Cat on a Hot Tin Roof at Le Petit through April 2
Night of the Iguana at Loyola’s Lower Depths Theatre
New Orleans generally sees an uptick in production s of Tennessee Williams plays in March as the dramatist’s birthday falls on the 26th of the month. Hence, the Tennessee Williams Literary Festival blossoms each year around this time and, with it, presentations of his works.
Unlike some years which bring out lesser known titles of his, 2023 saw two of Williams’ major works being given high profile productions. Cat on a Hot Tin Roof and Night of the Iguana both feature animals in their titles and, interestingly, while they are two very different creatures, the presentations, one uptown, the other downtown, turned out to be similar in a number of ways.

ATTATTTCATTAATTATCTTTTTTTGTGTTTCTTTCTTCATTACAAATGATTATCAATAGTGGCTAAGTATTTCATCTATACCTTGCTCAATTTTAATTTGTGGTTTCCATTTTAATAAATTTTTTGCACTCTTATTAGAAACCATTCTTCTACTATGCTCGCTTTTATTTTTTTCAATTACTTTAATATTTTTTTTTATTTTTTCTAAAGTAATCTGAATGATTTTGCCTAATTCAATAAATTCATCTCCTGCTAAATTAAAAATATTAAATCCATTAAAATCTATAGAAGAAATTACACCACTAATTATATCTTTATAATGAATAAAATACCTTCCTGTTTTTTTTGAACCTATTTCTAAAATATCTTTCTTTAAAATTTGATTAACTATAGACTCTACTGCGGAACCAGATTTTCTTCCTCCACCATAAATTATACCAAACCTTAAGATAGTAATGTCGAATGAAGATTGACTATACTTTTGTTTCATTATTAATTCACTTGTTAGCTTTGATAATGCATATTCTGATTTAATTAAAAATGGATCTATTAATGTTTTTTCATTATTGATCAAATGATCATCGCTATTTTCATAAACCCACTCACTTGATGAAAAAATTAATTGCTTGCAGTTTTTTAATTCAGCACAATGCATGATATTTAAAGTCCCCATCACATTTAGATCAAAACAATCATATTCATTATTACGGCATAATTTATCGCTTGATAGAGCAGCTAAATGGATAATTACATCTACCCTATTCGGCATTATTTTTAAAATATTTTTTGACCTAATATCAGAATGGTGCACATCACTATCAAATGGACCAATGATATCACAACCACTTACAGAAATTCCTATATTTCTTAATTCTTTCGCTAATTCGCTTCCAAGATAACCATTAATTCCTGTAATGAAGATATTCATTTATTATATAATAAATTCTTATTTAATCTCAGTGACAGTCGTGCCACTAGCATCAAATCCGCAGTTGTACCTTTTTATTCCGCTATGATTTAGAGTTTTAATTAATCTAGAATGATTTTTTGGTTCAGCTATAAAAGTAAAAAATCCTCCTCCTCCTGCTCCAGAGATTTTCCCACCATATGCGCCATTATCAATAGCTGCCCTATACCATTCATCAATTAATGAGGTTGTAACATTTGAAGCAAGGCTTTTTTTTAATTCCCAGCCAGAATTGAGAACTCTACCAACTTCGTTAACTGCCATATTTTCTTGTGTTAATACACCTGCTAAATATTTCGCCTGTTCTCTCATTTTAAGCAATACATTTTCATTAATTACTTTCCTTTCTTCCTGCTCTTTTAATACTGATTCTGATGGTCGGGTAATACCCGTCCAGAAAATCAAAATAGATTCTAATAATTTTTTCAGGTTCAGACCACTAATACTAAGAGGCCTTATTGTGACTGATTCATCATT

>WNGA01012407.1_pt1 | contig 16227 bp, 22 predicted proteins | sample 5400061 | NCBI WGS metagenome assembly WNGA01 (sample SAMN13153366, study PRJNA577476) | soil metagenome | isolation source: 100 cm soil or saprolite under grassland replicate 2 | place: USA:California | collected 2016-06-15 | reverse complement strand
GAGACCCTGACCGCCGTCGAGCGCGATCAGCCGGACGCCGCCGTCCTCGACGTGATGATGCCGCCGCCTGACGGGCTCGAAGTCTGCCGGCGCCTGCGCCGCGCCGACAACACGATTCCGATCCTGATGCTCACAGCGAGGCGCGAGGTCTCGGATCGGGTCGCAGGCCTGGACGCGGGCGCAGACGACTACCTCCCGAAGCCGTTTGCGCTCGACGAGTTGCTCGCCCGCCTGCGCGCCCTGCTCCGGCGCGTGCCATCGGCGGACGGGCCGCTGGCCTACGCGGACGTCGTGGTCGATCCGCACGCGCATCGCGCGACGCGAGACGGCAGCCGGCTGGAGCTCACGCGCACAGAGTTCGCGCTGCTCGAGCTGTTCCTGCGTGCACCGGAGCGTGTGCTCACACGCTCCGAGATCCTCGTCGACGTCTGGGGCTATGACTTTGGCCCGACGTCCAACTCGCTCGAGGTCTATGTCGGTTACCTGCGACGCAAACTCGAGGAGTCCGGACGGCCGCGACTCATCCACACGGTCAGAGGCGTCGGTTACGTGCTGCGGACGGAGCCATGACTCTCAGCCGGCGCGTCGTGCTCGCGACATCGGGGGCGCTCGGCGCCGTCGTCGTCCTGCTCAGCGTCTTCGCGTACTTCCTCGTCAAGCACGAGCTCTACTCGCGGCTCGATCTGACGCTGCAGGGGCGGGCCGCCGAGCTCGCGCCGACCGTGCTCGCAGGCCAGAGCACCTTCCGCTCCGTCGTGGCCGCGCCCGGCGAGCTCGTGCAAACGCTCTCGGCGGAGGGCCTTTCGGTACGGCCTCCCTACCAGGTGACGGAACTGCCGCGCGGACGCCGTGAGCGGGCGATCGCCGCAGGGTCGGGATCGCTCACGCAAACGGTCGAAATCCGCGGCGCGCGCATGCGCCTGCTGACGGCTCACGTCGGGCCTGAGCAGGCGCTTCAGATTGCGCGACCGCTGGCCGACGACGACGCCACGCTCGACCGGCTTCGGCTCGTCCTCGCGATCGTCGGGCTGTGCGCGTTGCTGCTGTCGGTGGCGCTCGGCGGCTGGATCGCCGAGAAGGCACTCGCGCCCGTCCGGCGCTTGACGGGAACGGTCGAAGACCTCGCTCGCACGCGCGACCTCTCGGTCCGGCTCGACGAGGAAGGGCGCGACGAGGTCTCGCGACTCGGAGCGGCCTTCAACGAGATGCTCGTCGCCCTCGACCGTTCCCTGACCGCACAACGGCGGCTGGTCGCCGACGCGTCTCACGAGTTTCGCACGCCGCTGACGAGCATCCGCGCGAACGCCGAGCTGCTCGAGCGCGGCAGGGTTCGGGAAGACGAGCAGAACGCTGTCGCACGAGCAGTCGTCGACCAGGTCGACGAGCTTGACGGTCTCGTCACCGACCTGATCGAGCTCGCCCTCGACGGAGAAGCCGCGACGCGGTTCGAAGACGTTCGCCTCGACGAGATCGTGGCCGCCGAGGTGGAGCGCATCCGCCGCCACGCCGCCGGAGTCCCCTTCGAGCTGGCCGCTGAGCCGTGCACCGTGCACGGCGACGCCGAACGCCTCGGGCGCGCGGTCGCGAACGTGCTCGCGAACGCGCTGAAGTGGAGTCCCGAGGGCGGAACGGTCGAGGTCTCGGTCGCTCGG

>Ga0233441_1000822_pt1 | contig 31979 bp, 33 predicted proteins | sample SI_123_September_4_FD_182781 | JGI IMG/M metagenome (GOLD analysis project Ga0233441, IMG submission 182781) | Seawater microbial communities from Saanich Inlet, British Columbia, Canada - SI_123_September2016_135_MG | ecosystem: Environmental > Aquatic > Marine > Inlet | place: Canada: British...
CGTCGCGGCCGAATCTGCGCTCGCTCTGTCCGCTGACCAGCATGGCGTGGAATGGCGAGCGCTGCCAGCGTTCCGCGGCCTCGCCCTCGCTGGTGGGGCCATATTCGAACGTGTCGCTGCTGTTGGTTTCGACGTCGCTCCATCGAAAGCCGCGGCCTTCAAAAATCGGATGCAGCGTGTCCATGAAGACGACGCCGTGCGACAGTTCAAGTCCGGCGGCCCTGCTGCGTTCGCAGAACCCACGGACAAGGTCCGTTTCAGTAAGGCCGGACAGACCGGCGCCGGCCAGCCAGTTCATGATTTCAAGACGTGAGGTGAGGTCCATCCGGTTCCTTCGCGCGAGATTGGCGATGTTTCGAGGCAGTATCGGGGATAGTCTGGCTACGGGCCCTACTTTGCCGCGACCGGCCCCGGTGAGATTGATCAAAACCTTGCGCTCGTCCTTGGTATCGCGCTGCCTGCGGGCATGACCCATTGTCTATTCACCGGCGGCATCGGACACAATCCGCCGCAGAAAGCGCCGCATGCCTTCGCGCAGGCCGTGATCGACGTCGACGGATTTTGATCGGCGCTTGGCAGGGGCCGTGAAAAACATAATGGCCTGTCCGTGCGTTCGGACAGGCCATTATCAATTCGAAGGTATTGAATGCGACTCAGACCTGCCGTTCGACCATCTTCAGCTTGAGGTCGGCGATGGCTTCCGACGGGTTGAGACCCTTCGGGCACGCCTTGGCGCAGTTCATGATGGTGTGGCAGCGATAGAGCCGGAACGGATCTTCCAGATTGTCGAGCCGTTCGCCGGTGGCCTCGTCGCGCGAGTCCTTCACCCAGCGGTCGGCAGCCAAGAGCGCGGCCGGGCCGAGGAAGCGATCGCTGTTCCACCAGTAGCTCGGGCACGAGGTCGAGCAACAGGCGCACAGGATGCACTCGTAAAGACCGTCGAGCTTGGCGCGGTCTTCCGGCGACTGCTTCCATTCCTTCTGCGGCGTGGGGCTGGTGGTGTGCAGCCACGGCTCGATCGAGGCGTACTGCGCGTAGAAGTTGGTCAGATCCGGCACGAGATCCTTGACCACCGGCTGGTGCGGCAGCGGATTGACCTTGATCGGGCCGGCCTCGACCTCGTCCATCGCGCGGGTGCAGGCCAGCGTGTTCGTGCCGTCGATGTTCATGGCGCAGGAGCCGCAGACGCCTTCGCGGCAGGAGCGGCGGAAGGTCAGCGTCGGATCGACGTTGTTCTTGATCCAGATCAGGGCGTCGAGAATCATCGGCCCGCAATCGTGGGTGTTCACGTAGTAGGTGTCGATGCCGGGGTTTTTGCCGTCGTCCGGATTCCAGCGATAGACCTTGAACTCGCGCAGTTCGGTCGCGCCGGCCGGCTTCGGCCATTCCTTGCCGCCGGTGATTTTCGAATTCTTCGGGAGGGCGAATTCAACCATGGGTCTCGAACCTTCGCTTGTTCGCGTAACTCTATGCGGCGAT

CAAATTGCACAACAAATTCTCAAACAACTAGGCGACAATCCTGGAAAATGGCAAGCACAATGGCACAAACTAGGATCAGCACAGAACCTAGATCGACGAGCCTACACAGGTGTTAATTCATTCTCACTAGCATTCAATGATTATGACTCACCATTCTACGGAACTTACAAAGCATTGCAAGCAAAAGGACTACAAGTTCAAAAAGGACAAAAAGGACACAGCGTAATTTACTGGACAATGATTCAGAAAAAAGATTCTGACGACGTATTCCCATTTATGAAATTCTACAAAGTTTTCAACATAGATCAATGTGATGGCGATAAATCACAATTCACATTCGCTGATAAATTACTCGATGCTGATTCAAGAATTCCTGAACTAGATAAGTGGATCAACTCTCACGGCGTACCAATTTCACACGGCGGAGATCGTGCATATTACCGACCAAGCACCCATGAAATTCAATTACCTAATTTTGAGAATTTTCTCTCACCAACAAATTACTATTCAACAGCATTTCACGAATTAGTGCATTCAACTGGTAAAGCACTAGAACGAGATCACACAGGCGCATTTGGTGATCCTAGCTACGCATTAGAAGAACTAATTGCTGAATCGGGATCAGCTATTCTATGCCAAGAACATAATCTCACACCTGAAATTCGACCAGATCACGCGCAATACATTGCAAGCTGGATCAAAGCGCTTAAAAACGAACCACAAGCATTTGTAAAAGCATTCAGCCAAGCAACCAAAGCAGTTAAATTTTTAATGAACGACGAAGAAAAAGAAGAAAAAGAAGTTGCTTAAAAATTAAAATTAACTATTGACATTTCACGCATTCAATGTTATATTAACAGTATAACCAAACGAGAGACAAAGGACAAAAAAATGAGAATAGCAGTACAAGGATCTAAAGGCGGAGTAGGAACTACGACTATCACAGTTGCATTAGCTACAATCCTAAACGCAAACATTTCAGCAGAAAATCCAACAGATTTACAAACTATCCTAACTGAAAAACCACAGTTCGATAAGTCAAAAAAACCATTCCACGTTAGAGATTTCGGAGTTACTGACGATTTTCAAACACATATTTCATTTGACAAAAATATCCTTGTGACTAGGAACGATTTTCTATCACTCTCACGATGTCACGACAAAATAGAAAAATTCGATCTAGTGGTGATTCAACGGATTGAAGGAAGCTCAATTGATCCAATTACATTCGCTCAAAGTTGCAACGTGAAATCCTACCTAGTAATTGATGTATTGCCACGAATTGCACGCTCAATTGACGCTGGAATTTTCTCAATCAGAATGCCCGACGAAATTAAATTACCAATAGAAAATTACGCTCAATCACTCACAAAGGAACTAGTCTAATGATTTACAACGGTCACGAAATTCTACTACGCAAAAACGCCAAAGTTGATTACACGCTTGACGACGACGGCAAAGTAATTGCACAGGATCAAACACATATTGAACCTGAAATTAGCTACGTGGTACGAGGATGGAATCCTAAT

At Loyola’s Lower Depths Theatre, The Tennessee Williams Theatre Company of New Orleans presented Night of the Iguana, Williams’ acclaimed tale of spiritual redemption set at a cheap hotel on the Pacific coast of Mexico involving a defrocked priest-cum-tour guide, a prim portrait painter, and the lusty owner of the hotel. At Le Petit, Cat on a Hot Tin Roof continues with its powerful story of two generations of a wealthy Mississippi Delta family and their battles over love and money.
For me, the biggest takeaway from each of these productions is how, in the right hands, a secondary character can have a major impact.
In Cat, Diana E.H. Shortes plays Mae, the daughter-in-law of Big Daddy and Big Mama, owners of a 28,000 acre plantation. In Night, Lizzy Bruce portrayed Judith Fellowes, the leader of a group of female tourists from a Texas church. Each ignited the stage whenever they came on, their depictions so precise as to extract every bit of personality from their characters.